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Obstet Gynecol Sci > Volume 61(3); 2018 > Article
Lee, Won, Park, Kong, and Bai: Postoperative urinary symptoms after transobturator tape in normal-weight compared with overweight and obese woman



To examine the clinical outcome of obesity in women who underwent the transobturator tape procedure for stress urinary incontinence and to compare postoperative urinary symptoms after transobturator tape surgery between normal-weight women and overweight and obese women.


We performed a retrospective cohort study of the risk of postoperative urinary symptoms, including recurrence after transobturator tape surgery, in normal-weight women compared with overweight and obese women at our institution from January 2009 through October 2011. We compared the body mass index (BMI) among the four groups. The primary outcome was the occurrence of postoperative urinary symptoms.


Three hundred ten patients who underwent transobturator tape surgery were reviewed. At the 1-year follow-up, 281 women were analyzed: 89 (34%) normal-weight women, 78 (25%) overweight women, 101 (37%) obese 1 women, and 13 (3%) obese 2 women. There was a significant difference in the occurrence of postoperative urinary symptoms. They occurred in 3.4% (n=3) of normal-weight women, 5.1% (n=4) of overweight women, and 12.9% (n=13) of obese 1 women (P=0.038). The most common postoperative urinary symptom was frequent urination (n=14). There was a significant difference in leakage; it occurred in 1.1% (n=1) of normal-weight women, 3.9% (n=3) of overweight women, and 7.9% (n=8) of obese 1 women (P=0.139). Postoperative urinary symptoms were almost four times more likely to occur in obese 1 women than in normal-weight women.


Transobturator tape surgery seems effective regardless of BMI, but obese women had a higher occurrence of postoperative urinary symptoms than did normal-weight women.


Urinary incontinence (UI) is defined as involuntary loss of urine, which is a social or hygienic problem according to the International Continence Society [1]. UI is considered as a chronic disease with a high incidence [2]. Stress urinary incontinence (SUI) is UI that occurs suddenly owing to increased abdominal pressure from exercises, sneezing, or coughing. This is because the pressure on the bladder, which is increased by abdominal pressure, is higher than the pressure of the urethral sphincter, which prevents urine leakage. SUI can be managed conservatively, mechanically, pharmacologically, or surgically. Among the surgical treatments of SUI, the midurethral sling, which was introduced in 1996, is the most common type of surgery used to correct SUI in a minimally invasive manner. After the tension-free vaginal tape (TVT) was introduced, it became widely used in surgery for SUI [3]. TVT is used in simple procedures, and it is associated with few complications, such as occlusive nerve injury, retropubic hematoma or abscess, chronic urinary retention, vaginal wall and urethral erosion, and colorectal injury. To reduce the risk of these complications, the transobturator tape (TOT) procedure, in which the tape is passed through the obturator foramen, was introduced [4].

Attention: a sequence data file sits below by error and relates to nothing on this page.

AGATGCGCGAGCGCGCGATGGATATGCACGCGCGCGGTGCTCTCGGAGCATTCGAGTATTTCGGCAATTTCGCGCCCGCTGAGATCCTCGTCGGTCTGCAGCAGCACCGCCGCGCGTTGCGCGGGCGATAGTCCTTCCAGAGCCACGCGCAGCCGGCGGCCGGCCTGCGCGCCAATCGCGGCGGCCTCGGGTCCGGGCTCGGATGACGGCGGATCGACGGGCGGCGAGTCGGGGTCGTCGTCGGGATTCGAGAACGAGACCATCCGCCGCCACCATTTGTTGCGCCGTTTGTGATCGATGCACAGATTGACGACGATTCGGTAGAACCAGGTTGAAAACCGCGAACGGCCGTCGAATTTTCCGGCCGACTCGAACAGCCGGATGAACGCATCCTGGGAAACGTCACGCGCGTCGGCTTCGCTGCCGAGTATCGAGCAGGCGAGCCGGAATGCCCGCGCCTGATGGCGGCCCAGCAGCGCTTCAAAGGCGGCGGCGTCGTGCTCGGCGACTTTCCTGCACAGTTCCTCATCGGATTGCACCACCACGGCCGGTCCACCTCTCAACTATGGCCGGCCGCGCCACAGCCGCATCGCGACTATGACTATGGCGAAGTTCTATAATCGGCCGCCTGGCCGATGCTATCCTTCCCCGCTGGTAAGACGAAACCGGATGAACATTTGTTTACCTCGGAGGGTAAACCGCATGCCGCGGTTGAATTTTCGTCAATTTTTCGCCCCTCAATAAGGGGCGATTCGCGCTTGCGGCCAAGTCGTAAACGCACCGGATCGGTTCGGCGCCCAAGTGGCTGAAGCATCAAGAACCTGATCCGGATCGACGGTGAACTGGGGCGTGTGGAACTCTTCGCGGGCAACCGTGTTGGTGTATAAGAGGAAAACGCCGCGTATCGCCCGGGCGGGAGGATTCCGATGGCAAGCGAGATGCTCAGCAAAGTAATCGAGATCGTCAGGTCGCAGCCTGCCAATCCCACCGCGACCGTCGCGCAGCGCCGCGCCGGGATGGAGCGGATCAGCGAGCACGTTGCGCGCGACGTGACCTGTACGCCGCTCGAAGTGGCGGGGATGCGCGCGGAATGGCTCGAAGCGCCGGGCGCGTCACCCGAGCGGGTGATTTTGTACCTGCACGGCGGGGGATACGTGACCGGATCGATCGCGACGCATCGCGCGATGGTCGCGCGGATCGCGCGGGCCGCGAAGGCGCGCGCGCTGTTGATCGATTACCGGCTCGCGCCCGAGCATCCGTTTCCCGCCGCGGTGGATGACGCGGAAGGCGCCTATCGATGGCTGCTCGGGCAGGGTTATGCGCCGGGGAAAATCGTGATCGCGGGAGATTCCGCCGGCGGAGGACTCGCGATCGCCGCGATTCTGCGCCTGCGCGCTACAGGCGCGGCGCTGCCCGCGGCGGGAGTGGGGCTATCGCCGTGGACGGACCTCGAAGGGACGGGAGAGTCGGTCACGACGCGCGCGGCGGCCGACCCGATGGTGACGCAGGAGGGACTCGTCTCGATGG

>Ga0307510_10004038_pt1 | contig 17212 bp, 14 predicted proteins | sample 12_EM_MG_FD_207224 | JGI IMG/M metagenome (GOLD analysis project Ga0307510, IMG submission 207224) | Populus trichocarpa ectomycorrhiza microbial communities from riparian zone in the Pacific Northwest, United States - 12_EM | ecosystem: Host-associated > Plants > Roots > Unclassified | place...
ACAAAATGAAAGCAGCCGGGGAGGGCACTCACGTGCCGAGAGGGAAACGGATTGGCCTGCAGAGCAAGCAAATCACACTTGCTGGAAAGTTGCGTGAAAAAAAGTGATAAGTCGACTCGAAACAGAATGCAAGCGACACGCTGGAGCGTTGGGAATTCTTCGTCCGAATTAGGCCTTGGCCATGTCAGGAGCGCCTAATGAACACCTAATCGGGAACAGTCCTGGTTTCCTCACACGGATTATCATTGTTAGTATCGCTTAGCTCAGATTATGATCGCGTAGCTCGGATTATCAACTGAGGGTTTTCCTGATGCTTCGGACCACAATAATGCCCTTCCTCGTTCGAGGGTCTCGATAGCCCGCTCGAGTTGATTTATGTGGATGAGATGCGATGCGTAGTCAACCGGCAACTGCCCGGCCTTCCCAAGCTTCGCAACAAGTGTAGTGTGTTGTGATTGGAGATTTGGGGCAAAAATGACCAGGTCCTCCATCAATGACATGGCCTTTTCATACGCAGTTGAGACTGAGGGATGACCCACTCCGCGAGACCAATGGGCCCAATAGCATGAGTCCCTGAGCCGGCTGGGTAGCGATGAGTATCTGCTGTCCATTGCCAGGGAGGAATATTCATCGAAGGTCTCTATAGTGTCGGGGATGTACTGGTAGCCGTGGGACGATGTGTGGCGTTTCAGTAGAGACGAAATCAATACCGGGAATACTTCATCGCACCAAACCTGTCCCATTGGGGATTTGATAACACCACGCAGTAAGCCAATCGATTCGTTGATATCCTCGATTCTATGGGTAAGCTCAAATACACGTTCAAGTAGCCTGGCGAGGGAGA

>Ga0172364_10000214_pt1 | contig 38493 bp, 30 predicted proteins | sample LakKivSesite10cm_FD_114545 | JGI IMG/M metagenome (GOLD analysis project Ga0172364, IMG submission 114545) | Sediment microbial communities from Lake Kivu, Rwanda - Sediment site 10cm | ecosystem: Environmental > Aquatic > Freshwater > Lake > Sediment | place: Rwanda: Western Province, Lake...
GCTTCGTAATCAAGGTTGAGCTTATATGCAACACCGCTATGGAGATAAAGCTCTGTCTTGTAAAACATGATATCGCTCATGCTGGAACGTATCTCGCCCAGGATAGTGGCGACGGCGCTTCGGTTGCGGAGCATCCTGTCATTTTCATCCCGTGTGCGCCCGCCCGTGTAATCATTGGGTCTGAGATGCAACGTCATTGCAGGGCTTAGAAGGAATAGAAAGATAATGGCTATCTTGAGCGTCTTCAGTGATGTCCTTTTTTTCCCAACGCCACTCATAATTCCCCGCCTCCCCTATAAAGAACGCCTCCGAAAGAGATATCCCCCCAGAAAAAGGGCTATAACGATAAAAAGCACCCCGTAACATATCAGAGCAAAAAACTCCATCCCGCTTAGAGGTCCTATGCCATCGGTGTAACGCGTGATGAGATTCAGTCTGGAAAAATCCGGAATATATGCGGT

The prevalence of UI increases with age and for woman who have had previous births. In addition, the prevalence of UI is higher in women who have had previous vaginal delivery than in those who have undergone cesarean section [5]. Studies have shown that smoking and caffeine may increase the risk for incontinence [6]. Obesity is also a well-known risk factor for UI that affects the progression and recurrence of disease [7]. Obese status may lead to increased abdominal pressure [8] and cause UI by compressing the bladder. Additionally, obesity may cause increased intra-abdominal pressure and expose the pelvic support structures and organs to a chronic state of stress, and pelvic floor muscle fatigue may develop secondary to this increased pressure [9]. The purposes of this study were to examine the clinical outcome of obesity in women who underwent the TOT procedure for SUI, and to compare the differences in postoperative urinary symptoms between average-weight women and obese and overweight women.

Materials and methods

This retrospective cohort study was conducted in patients who underwent the TOT procedure for SUI at the Department of Obstetrics and Gynecology of Yonsei University Severance Hospital from January 2006 to October 2011. Patients who received follow-up care less than 1 year or previously underwent incontinence surgery were excluded from this study.
The primary outcome was the occurrence of urinary symptoms. Patients' characteristics were obtained by review of their medical records.